Breakfast was in welcome company after a solitary nine days since leaving Whitehorse, chatting with Israeli cyclists Lior and Aya touring North America on their first big trip, and solo motorcyclist Safia. I pushed out one more big day to reach Telkwa, where the owner of a trailer park kept a small cabin available for touring cyclists. There I met Spanish cyclist Rafael, heading north from Mexico to Alaska. JJ, the cabin’s owner, offered us the use of his truck to make a grocery run to Smithers. My first time driving such a big truck was a strange experience, not only for being a left hand drive and fully automatic, but easily two tonnes. It was good to witness first hand the feeling of invulnerability in such a monster – important to remember and allow for it when I am on the bike.
Rafael had pared down his equipment to just two pannier bags. He scavenged the bric-a-brac left by previous occupants, adding a few warmer layers to his clothing for his late season journey to Alaska. “I don’t carry things!”, he told me proudly. I could see his point, I do carry a lot of ‘things’. But we cover the same distance and camp in a similar way. So what’s the difference? I have a little more comfort when I am camping. I have things for reading and writing. But I admired Rafael’s make-do attitude, which inspired an honest appraisal of my clothing bag. I discarded several items too ragged to repair, lightening my load minutely. But still I left with twice as much stuff as he had.
I sat out three rainy days at the cabin, writing, reading and eating. With no more slack left in my schedule, I pushed off on the Yellowhead Highway, known as the Highway of Tears for the number of women (mostly native North Americans) who have disappeared while hitchhiking. Their faces looked out from giant billboards urging people not to risk it. My immediate problem was that the fast highway was getting busier with commercial haulage and private cars as I tracked east. The shoulder was often littered with debris, pieces of truck tyres and their metal wires, which broke down into short shards, deadly to bicycle tyres. My slipshod attitude to bike maintenance finally caught up with me. On this dangerous road at this moment, the rear derailleur shat itself, eviscerating its bearings in bits of ground up metal. So long as I kept in one of two gears it was more or less workable, but to change into a gear low enough for uphills I had to stop and manually put the chain back on the jockey wheels of the trashed rear-mech. In a gas station I asked for a payphone so I could alert my Warmshowers hosts to my delayed arrival. A customer waiting in line insisted I use her mobile, then having heard my situation offered to drive me the forty kilometres to my host. Initial resistance to accepting a lift didn’t stand up to the scrutiny of common sense. The gear problem was only getting worse. Faced with riding half the night, and potentially having to hitchhike anyway, I accepted.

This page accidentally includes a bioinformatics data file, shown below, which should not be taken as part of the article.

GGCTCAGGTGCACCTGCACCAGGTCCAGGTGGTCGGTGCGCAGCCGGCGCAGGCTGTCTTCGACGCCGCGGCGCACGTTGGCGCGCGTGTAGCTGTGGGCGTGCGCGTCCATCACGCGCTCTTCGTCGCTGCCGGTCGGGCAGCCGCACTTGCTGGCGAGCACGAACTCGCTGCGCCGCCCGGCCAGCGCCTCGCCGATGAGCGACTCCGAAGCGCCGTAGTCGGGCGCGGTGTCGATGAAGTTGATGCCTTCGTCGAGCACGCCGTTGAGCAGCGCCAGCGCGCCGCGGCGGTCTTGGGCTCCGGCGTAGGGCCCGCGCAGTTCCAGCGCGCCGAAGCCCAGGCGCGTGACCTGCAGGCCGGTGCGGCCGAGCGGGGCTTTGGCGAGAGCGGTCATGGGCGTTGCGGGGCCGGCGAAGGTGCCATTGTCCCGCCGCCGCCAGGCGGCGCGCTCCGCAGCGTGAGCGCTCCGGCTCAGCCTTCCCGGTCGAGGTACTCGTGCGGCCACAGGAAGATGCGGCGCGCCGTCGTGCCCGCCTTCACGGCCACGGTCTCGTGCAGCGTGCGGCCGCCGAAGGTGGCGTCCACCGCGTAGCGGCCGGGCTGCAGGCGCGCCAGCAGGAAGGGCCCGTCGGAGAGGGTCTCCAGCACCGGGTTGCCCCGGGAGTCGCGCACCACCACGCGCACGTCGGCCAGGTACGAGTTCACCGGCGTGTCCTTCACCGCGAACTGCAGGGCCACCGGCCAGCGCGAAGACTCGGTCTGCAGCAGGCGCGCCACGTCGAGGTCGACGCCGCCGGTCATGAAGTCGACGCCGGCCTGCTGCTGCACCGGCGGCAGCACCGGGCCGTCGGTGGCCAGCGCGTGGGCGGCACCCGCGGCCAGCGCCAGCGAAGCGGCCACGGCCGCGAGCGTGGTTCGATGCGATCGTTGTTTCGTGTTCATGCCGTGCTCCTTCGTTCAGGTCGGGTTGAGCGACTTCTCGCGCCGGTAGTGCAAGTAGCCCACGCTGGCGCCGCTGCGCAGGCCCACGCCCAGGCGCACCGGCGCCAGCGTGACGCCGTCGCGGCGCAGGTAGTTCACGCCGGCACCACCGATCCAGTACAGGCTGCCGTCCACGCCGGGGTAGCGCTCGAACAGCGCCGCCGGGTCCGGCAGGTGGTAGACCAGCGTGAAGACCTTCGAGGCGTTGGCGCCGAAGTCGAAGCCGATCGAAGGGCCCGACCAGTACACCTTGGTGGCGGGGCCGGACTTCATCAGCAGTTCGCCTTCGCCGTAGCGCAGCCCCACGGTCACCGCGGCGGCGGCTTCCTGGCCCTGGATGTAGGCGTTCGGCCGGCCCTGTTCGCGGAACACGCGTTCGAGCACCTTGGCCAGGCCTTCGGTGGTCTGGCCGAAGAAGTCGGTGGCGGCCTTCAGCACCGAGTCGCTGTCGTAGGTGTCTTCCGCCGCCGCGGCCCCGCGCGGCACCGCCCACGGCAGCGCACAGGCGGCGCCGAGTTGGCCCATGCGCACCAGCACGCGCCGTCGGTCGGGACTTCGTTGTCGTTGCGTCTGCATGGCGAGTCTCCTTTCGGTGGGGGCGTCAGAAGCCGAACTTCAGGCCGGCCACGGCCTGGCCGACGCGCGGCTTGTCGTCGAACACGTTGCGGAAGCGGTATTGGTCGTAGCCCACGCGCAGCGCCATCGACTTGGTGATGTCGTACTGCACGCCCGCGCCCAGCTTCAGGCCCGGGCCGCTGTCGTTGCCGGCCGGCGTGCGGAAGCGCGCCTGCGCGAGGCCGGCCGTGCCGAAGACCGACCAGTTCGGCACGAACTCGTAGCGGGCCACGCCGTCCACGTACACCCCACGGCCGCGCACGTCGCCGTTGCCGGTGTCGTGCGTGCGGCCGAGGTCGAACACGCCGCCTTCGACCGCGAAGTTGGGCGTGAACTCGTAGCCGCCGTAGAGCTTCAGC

In Vanderhoof I spent a convivial evening playing cards with hosts Felicity and Gordon at their farm, along with a couple of young German volunteers. More luck: next morning they were taking a trailer load of produce to sell at the farmers’ market in Prince George, where I could get the bike fixed. At 5am we all piled bleary eyed into the truck, and drove the 110 km through the first snow showers of winter. It would have been a miserable ride on a busy road with one gear. By midday I was all fixed up at the bike shop and installed with Warmshowers host, Eric, in Prince George. Eric is a cyclist’s cyclist, an experienced tourer with a big appetite and even bigger heart. Although he was already hosting someone when I arrived, immediately he offered me a rest day if I needed it, showed me around and then went back to work at the local police station, where he superintends the jail. During my stay he got a request from another two cyclists due to arrive on a late train from Prince Rupert. The Canadian Pacific train is often subject to delays, and Eric went out twice during the night to see if it had come in. I woke to find him cooking breakfast, chatting with two Spanish cyclists whom he’d surprised on the platform when their train finally pulled in eight hours late. They’d assumed they’d have to sleep in the station, before their onward connection to Jasper.
Traffic abated east of Prince George, most of it drawn south to Kamloops and Vancouver. I had a tentative yes from a host in Jasper, but with no Canadian SIM card and long hops between free wifi hotspots I had to trust to luck. As I made my lunchtime picnic beside Moose Lake, a cyclist approached and hailed me by my name. Bruce, my host from Jasper, had decided to spend his day off taking the train out to the head of the lake and riding back 50km with me. A railwayman himself, it was no problem getting the guard to drop him off even though there was no station or platform. Bruce suggested that to avoid the Jasper National Park fee, I might tell the ranger I wasn’t going to stay in the park overnight, that I was going to Hinton (despite it being another eighty kilometres; non-cyclists never really know what distance is reasonable). In the event, there was such a long line of cars at the toll gate that we just zipped through in high gear. Everyone was too busy to notice or care about a couple of bicycles.